by Justin Stewart
Dir. Dito Montiel, U.S., Rogue Pictures
Fighting's chief auteur might be producer Kevin Misher, who also helped greenlight the first Fast and the Furious movie. Logically wanting to replicate that film's massive success outside of the franchise, he sought another illicit world of extreme hetero recreation. And as in the earlier film, he wanted race and ethnicity to not interfere with the characters' interactions, to show that "the thrill of the sport" trumped such pointless, dying concerns. That almost utopian aspect of both movies is appealing. Pretending such matters of identity don’t exist is a just a stubborn, cheeky way of repudiating racial conflict.
As per the title, the excuse for the movie this time is the illegal bareknuckle fighting scene in New York, in which Wall Street yupsters and various bored, rich shysters bet large stakes on brutal amateur bouts. The buff, blandsome Paul Walker character here is Shawn (Channing Tatum), raised in Alabama and relatively new to New York, where he's scraping by selling knockoff books (like Harry Potter and the Hippopotamus) off the street in midtown. A scam artist named Harvey (Terrence Howard) senses Shawn's cash potential when he sees him fight off some punks trying to filch his merchandise. It's unclear how Harvey could so accurately suss out his fighting ability from this ten-second scuffle, but he's soon Shawn's agent, earning him entrée into the lucrative underground. Thinking his fighter will have a special premium because he's a "white boy who went to college," Harvey is only laughed at.
Tatum, star of the Step Up movies who's playing Duke in the upcoming G.I. Joe picture, is not as good-looking or "intense" as Walker. He has the same numb but all-in-the-right-place features as Josh Hartnett, yet he never hints at a deeper intelligence. His Shawn, in short, is a dolt, a hunk failed by words who speaks in monosyllables and fists. When he makes it into the bed of a girl he likes, "this is nice" is the best he's able to mumble to her. The movie doesn't make apologies for Shawn's simplicity, though a backstory involving a tyrannical father/coach explains his pent-up rage.
Fighting's street philosophy instead comes mouthed by Howard, one of the most off-putting actors working today. In the song "Stereo," Pavement asked about Rush's high-pitched Geddy Lee, "I wonder if he speaks like an ordinary guy?" If you want to know why Howard uses the same spacey, babylike murmur in all his roles, the answer is probably that it's just how he speaks. If Fighting wasn't so trivial, you'd be upset that Howard's line deliveries—some of the strangest since Zooey Deschanel's in The Happening—keep taking you out of it. He cuts off letters of words at random, emphasizes the wrong ones, and generally speaks like he's from another planet. "He always calls me Haah-vee," he complains about Luis Guzman's Martinez. "Let's make sahm money," he says to Shawn. Harvey, whose pajama bottoms can be seen peeking out underneath his slacks, becomes wistful when quoting his dad ("He used to tell me that nothing good ever happens after 10 p.m.") and discussing his hometown ("I'm from a place with some culture: Chicago.") The character's a mentor in the mold of Ratso Rizzo and Paul Newman's Fast Eddie Felson in The Color of Money, given its own color by Howard's sad distractedness.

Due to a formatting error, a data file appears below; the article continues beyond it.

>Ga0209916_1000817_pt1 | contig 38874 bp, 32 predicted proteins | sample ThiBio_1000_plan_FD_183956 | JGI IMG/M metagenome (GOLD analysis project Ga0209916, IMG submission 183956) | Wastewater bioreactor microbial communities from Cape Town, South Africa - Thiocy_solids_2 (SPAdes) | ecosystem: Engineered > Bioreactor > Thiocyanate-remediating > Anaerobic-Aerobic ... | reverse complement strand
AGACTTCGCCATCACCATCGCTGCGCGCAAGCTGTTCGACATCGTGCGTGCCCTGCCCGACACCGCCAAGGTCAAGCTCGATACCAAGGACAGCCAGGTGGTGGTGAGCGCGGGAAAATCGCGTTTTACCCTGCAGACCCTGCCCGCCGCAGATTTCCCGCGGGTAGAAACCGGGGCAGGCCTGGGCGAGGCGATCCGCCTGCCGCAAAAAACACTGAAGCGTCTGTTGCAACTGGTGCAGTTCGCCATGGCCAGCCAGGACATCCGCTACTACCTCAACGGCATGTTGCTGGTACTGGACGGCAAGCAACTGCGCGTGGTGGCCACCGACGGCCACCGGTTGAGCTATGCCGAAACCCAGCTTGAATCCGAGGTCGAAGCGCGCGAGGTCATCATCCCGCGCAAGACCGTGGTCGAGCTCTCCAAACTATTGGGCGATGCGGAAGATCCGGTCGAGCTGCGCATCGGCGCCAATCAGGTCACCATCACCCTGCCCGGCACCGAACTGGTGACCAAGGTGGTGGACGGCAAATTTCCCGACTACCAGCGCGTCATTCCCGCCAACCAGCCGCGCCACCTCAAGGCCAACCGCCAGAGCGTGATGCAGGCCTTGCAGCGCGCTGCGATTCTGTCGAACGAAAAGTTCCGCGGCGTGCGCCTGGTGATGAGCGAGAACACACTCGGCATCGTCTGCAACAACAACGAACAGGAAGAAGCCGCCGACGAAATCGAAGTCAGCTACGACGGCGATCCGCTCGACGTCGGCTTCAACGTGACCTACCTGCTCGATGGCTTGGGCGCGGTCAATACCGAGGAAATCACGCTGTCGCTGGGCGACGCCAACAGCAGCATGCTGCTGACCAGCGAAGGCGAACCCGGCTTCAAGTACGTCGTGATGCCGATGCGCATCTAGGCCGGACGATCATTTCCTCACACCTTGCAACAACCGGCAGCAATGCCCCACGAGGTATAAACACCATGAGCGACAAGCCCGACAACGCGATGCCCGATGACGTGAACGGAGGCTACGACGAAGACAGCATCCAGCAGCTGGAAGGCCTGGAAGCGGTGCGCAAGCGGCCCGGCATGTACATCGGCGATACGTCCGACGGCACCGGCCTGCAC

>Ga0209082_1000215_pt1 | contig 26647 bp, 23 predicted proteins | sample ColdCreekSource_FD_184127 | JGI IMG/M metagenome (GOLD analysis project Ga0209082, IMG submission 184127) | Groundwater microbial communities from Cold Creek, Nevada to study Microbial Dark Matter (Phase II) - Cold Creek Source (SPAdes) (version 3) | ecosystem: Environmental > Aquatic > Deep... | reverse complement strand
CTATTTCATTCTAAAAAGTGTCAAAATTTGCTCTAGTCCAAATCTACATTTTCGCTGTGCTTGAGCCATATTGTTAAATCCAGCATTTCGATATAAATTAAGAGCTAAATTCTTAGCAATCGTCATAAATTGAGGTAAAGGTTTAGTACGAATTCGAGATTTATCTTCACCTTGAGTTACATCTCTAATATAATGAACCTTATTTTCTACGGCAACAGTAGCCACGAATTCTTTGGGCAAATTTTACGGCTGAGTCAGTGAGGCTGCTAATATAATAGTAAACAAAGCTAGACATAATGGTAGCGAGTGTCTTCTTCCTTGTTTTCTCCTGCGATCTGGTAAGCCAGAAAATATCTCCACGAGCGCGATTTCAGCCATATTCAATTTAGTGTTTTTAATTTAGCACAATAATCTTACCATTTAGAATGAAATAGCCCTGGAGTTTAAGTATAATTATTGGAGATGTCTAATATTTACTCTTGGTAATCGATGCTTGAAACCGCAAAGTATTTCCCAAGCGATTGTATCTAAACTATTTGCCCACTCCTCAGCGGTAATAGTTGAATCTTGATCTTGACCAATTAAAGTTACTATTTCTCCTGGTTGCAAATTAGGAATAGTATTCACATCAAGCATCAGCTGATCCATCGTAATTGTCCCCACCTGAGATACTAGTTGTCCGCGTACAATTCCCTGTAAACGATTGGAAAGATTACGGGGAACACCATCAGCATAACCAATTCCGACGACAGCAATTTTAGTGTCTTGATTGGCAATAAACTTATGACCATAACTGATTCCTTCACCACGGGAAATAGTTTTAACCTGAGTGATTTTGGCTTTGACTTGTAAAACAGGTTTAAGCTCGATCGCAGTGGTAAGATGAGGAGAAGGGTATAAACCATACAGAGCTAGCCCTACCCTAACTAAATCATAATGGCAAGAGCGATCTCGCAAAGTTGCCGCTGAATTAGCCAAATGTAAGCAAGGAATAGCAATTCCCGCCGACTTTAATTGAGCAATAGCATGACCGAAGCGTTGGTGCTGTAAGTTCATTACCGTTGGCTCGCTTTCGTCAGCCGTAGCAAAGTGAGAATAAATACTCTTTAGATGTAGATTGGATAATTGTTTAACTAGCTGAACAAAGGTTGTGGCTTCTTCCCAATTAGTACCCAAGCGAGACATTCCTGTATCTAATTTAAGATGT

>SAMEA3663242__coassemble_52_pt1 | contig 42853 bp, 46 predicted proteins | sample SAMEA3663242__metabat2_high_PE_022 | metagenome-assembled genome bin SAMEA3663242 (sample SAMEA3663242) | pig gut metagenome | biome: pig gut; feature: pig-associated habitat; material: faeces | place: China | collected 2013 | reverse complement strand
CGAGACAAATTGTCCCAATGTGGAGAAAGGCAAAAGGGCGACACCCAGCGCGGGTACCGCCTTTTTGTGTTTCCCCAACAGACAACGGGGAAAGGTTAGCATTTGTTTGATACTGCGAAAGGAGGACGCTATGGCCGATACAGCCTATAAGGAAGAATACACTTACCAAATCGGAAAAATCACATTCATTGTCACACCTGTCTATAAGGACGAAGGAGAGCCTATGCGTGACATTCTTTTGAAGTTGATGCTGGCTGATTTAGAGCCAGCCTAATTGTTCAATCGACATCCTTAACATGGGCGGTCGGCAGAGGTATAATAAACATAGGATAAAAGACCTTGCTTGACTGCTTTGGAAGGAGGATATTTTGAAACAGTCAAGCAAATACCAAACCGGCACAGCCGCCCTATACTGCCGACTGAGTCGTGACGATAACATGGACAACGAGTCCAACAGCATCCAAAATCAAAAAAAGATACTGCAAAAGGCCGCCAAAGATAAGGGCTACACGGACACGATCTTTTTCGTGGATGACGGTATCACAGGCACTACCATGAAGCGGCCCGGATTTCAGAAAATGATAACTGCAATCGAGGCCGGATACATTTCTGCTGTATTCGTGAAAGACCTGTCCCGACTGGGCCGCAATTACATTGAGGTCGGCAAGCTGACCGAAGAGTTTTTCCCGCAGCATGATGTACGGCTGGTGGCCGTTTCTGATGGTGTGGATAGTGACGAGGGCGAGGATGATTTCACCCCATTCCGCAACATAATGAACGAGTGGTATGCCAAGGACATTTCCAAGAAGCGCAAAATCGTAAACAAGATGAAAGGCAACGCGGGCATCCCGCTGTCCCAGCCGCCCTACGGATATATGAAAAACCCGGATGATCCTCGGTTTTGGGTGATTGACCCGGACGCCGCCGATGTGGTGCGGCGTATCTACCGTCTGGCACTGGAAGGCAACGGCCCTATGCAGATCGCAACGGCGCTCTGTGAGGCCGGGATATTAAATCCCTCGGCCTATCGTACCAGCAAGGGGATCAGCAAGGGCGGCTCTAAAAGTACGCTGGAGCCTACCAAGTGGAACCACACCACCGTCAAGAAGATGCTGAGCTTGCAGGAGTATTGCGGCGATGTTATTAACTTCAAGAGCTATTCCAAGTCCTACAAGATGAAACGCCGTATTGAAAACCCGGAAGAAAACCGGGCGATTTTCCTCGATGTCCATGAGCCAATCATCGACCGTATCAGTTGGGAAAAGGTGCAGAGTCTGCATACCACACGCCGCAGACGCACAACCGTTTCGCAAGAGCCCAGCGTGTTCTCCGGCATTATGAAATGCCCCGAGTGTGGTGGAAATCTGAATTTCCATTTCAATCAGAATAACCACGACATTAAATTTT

Fighting is structured around four major fights (rousing, blender-edited affairs that often spill out through walls). The plumber's putty in between consists of Shawn and Harvey's contentious but chummy relationship, Shawn's romance with Zulay (pronounced like July and played by Zulay Henao), and the guff about Shawn's southern past. The methodical plotting works, but assures no surprises. Fighting deserves some credit for the clichés it avoids—there's no girlfriend or parent futilely trying to urge Shawn "out of the game," and Harvey never double-crosses Shawn, which would normally seem inevitable.
Director Dito Montiel is a Queens native, and he's aggressive about selling this as a "New York movie," with emphasized borough-hopping and ceaseless helicopter skyline shots. But since the most important action happens indoors, all the overstressing of the location leaves you cold to the fact. Montiel's previous film was the autobiographical A Guide to Recognizing Your Saints, the story of the adult Dito's return to his violence-plagued Queens upbringing, which also featured Tatum as a fight-prone thug. Though miscast and flat, Saints is watchable thanks to the authentic feel for New York that Fighting oddly lacks. There is some city commentary shoehorned into the newer film, though. Listening to a woman shout about new buildings in midtown, Harvey tells her, "Don't worry. It's okay. Move on." Later, at a fight in the Bronx, he says, "Bet they won' complain abou' them putting up buildings here." The sentiment's not entirely clear here, but it's welcome to see Kevin Misher's nonracial cinematic bubble pierced by something like class conflict.